Council approves OCP change for PIE
By Nowell Berg
On November 25, City of Kimberley council held its regular bi-monthly meeting.
Councillors Kent Goodwin, Nigel Kitto, Darryl Oakley and Sandra Roberts were present along with Mayor Don McCormick. Councillors Kyle Dalum and Jason McBain participated via conference call.
Council supports Purcell International Education OCP zoning change
A public hearing held in Council Chambers was packed with residents who raised concerns about the proposed zoning change to the OCP (Official Community Plan) being requested by Purcell International Education (PIE).
Tom Ristimaki, who works for PIE, was the first to speak. He explained the motivation behind the project as, “Two local guys doing our best to do something extraordinary for our town.”
PIE wants to build “a world-class international boarding school” that focuses on “high-level athletic academies.”
The school will employ B.C.-certified teachers working with an “enhanced curriculum” for grades 7 to 12. PIE will not compete with the public school system. The project will generate new employment opportunities and “a significant amount [of economic spin-offs] that will ripple through the community,” Ristimaki said.
“This is not just a development project. We care about the kids. We care about the environment, and we care about the community that we live in. We care about the quality of life for our students, our staff and our neighbours. If we can’t do it with integrity and in a way that benefits our community, then we aren’t going to do it.”
Despite the significant “grass roots support for the project,” Ristimaki acknowledges concerns have been raised by residents. PIE is planning a community info night, Thursday, Dec. 5 at 7 p.m. The location is set for McKim Middle School.
Dave Berg, who lives close to the proposed development, spoke about concerns around the steep bank behind his home and whether it will “hold” with development up above. He also worries about drainage and increased traffic along with access to and from the Highway 95A intersection. A concern expressed by others.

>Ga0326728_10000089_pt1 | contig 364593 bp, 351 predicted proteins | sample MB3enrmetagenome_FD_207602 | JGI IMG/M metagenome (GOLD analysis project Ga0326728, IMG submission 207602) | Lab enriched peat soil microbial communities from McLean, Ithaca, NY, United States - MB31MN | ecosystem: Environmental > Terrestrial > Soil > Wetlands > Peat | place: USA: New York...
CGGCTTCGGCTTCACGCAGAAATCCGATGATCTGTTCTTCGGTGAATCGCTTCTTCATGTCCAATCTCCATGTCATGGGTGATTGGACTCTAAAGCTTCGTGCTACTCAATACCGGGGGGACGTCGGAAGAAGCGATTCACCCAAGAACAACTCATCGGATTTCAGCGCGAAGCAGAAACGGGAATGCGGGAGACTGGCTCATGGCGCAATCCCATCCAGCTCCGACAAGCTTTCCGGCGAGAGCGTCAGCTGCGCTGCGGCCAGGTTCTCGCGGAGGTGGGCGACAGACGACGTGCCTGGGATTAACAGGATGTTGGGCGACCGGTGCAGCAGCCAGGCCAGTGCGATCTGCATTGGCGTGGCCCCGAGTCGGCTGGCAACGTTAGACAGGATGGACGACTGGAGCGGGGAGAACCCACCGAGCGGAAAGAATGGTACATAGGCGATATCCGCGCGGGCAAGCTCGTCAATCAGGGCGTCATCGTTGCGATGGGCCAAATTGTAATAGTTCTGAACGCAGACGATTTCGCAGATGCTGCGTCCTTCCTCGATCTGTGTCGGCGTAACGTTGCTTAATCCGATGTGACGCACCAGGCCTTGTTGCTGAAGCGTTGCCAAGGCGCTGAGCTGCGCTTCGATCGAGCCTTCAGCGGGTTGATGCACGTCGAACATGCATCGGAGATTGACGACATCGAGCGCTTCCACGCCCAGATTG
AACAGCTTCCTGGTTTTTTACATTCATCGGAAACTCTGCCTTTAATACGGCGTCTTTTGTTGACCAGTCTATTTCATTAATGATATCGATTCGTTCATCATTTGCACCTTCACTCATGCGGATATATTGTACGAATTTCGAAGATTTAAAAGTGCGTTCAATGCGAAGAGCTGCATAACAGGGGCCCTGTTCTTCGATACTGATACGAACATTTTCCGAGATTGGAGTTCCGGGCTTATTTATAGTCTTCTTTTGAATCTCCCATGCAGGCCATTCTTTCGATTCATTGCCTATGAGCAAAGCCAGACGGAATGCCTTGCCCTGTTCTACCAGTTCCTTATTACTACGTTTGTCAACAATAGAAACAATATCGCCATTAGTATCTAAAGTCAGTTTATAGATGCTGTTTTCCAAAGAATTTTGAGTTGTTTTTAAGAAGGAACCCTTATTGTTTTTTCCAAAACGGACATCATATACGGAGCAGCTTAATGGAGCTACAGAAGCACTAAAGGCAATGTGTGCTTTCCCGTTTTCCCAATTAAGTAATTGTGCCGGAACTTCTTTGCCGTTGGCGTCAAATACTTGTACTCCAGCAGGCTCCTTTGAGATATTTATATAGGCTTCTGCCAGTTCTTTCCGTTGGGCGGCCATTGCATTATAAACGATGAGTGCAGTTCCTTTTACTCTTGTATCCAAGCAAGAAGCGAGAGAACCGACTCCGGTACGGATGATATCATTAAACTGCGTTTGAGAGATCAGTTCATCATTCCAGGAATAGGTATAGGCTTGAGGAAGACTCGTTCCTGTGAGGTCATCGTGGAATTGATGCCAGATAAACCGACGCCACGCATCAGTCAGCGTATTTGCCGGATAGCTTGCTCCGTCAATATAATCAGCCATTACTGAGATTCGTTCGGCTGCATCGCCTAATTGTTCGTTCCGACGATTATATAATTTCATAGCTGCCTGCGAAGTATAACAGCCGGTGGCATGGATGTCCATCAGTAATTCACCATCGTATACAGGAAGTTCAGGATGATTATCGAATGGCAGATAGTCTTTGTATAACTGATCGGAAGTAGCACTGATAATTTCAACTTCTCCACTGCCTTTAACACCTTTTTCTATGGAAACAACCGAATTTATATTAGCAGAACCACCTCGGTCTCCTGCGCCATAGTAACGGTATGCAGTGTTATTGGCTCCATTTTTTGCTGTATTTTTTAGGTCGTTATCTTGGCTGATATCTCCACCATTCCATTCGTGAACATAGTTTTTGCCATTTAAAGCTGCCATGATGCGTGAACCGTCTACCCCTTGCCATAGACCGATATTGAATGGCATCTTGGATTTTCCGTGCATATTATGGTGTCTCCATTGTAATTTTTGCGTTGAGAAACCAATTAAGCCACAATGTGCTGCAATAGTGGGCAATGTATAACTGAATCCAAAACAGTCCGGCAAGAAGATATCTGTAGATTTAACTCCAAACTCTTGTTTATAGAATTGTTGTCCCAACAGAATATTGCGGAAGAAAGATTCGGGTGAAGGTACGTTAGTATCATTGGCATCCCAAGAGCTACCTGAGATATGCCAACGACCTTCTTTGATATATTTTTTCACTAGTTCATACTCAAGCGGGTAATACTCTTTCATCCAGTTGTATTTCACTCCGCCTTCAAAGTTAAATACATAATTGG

The main issue for Emma Taylor was a “lack of information” about the project. She also noted the proponents have no development experience and was concerned over PIE paying for the Mayor to go to China.
Speaking in support of the project, Ron Christensen, President of Kimberley Golf Club, said the membership voted 101 to three in favour of selling land to PIE.
“It is going to save our golf course and enhance it. The new holes we desperately need,” he said. They will have views of St. Mary River and will “rejuvenate us.”
As for the traffic and intersection concerns, Christensen said, “Before this is said and done, the department of highways will have something designed so that it’s safe for all users.”
The club has been working with the Ministry of Transportation and Infrastructure for the past few years to improve the intersection and entrance to the golf course.
Later in the meeting, council discussed the OCP amendment.
First off the mark, Coun. Oakley indicated he would be voting against the amendment. “I think it’s an amazing project; [however] taxpayers are paying for staff to work on this when funding is not clearly in place.”